origin of life and universe along with biblical accounts of creationism, then
religious students should be "accomodated" or have their "religious liberty"
protected by establishing special, faith-based schools, or instituting
voucher schemes and other forms of aid so they may attend private schools. In
this way, the creationist debate has now been linked with both the "religious
liberty" question and state subsidies for church schools masquerading under
the banner of "educational choice."
Not even all religionists were in agreement with the creationist position
last night, however. The pastor of a local United Methodist Church told the
board that he supported use of the video, adding: "The idea that Christianity
is in opposition to science is embarrassing to me...Please don't lose your
sense of reason. Please don't ban a perfectly good teaching tool." But
according to reports, the creationists have pledged to carry on their fight;
one said that the school board "just chickened out."
AMERICAN ATHEISTS STATEMENT TO THE JEFFERSON SCHOOL BOARD
(Here is the text of a release presented last evening to the Jefferson County
School Board and the news media by Frank Zindler, Science Advisor for
American Atheists and a nationally-recognized authority in the
It is regreatable that there are religions that cannot accept scientific
reality; their existence, though, must not deflect the public schools of this
state from carrying out their obligations to teach science as it is
understood by its foremost practioners. It is as much a fact that evolution
has occured as that our bodies are made of atoms. Evolutionary theory is
just as factual as atomic theory. The change in species of plants and
animals through time as documented in the fossil record shows beyond a shadow
of doubt that evolution has occured. Moveover, our studies of DNA and the
processes of mutation and natural selection have revealed quite precisely the
chemical basis of evolutionary change. The differences between men, mice and
mosses are simply the result of the fact that the DNA messages that encode
them are "spelled" differently, in a four-letter chemical alphabet (A,T,C,G)
that was first discovered in the middle of this century. Moreover, there are
no no known chemical barriers that can prevent such changes from occurring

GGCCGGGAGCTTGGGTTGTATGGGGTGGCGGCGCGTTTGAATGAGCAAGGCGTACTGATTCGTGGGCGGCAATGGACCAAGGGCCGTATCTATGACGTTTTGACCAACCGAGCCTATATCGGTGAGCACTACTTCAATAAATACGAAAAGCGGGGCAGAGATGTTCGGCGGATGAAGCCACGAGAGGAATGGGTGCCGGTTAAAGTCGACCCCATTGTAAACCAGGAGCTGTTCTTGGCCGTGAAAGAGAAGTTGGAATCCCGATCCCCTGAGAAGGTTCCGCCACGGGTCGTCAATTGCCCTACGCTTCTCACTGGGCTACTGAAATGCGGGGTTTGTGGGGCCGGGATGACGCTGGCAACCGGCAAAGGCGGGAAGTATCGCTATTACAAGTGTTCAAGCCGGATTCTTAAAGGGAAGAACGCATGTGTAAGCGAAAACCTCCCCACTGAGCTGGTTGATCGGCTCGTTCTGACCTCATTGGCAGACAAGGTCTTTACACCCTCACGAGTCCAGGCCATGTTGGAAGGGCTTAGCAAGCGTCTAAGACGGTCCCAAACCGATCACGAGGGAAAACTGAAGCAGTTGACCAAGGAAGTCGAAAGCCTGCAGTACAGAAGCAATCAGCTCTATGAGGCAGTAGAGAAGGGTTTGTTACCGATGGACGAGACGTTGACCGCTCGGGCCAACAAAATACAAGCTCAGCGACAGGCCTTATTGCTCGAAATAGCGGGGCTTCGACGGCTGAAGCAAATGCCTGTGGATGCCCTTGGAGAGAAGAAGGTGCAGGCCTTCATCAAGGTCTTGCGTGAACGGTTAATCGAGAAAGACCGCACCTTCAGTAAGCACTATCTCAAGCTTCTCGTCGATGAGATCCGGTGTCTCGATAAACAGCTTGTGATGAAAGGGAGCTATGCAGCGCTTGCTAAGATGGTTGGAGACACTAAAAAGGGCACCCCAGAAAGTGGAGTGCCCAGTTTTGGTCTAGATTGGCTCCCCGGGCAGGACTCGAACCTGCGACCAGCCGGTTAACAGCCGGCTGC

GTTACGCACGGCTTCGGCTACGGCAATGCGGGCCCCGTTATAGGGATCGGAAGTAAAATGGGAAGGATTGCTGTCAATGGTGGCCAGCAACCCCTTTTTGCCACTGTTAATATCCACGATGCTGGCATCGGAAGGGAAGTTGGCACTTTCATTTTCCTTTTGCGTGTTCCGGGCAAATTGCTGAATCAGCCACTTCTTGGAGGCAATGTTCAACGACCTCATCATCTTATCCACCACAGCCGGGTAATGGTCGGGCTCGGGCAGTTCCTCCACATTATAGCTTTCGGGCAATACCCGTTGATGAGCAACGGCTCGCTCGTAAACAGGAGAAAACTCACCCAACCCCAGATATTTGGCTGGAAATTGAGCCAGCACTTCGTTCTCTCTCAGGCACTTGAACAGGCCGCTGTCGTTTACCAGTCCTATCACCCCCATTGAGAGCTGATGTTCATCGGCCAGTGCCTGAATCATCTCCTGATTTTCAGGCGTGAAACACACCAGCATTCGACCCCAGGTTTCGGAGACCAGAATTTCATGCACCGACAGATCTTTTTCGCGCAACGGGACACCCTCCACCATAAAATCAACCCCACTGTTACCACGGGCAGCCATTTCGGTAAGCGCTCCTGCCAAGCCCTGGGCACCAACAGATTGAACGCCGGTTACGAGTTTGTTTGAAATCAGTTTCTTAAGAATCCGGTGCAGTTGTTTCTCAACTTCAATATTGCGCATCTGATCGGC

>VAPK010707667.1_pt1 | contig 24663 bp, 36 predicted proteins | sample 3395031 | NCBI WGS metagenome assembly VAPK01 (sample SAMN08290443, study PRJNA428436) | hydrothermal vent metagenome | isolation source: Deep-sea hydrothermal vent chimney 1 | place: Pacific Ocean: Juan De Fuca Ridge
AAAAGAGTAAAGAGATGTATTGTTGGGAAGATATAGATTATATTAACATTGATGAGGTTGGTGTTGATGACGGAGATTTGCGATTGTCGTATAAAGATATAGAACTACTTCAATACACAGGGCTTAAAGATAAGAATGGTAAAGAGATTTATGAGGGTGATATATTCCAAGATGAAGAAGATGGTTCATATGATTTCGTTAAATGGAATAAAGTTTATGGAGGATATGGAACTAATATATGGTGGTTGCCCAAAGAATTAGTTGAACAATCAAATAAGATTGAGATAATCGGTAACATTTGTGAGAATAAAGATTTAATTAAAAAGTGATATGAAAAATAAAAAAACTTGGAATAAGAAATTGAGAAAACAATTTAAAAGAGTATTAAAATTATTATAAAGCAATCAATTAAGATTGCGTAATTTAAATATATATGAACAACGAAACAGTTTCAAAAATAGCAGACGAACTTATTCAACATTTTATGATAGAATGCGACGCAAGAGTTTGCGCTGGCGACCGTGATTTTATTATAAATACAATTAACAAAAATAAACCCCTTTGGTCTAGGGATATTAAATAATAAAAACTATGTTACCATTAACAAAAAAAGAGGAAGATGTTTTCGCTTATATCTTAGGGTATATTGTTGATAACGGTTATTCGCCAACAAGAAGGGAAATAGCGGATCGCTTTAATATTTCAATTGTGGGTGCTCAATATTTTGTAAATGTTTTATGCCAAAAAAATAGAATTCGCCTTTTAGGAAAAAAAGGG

from time to time, making evolution essentially inevitable.
In the last century, some people people in Missouri decided that the Bible
required the value of pi to be exactly 3.0 rather than 3.14150... . An
attempt was made to pass a law setting the value at 3.0, and we may suppose
that at least some religionists forbade their children to believed in the
established value of pi. Today this is laughable, but a century ago the
distress caused by the clash between religion and reality was certainly just
as great as that which adherents of creationist religions experience today.
We may suppose that people in the future will look back at the creationist
controversy with as much laughter as we now look back to the pi-problem.
Religions themselves evolve, even religions that disallow belief in
evolution. In time the creationist churches will come to terms with the
world that science has shown to be reality. But until that evolution takes
place, the public schools must continue to present the best understanding of
science that is available at any given point in time. It is sad that this
may cause discomfort to certain individuals. But the fact that reality is
not "fair" may itself be an important lesson for our children to learn, over
and above any lessons they may learn about human origins.
Our children deserve the best possible education we can offer them today
to prepare them for the real world. They must learn to properly evaluate and
distinugish between what is real and what is fantasy in order to make the
decisions of tomorrow. Their chances for success depend on their
understanding of real science, where hypotheses must be tested repeatedly and
subjected to possible falsification, before being accepted. No reputable
scientist accepts the pseudo-scientific world of "creation science," nor
should we be teaching our children a corrupt form of "science" which is based
on belief, or acceptance without evidence.
To ban any teaching tool from the science classroom because it presents a
scientific fact which offends those who still desperately want to believe
otherwise, is to do a great disservice to the students of today and the
leaders of tomorrow.
American Atheists urges this board of public education not to bow to
pressure from any religious organization that wishes to impose its beliefs
upon the manner in which science is taught in our public classrooms.
A note to AANEWS readers: we have learned that the Rocky Mountain Family
Legal Foundation has now vowed to take the issue of the "Miracle of Life"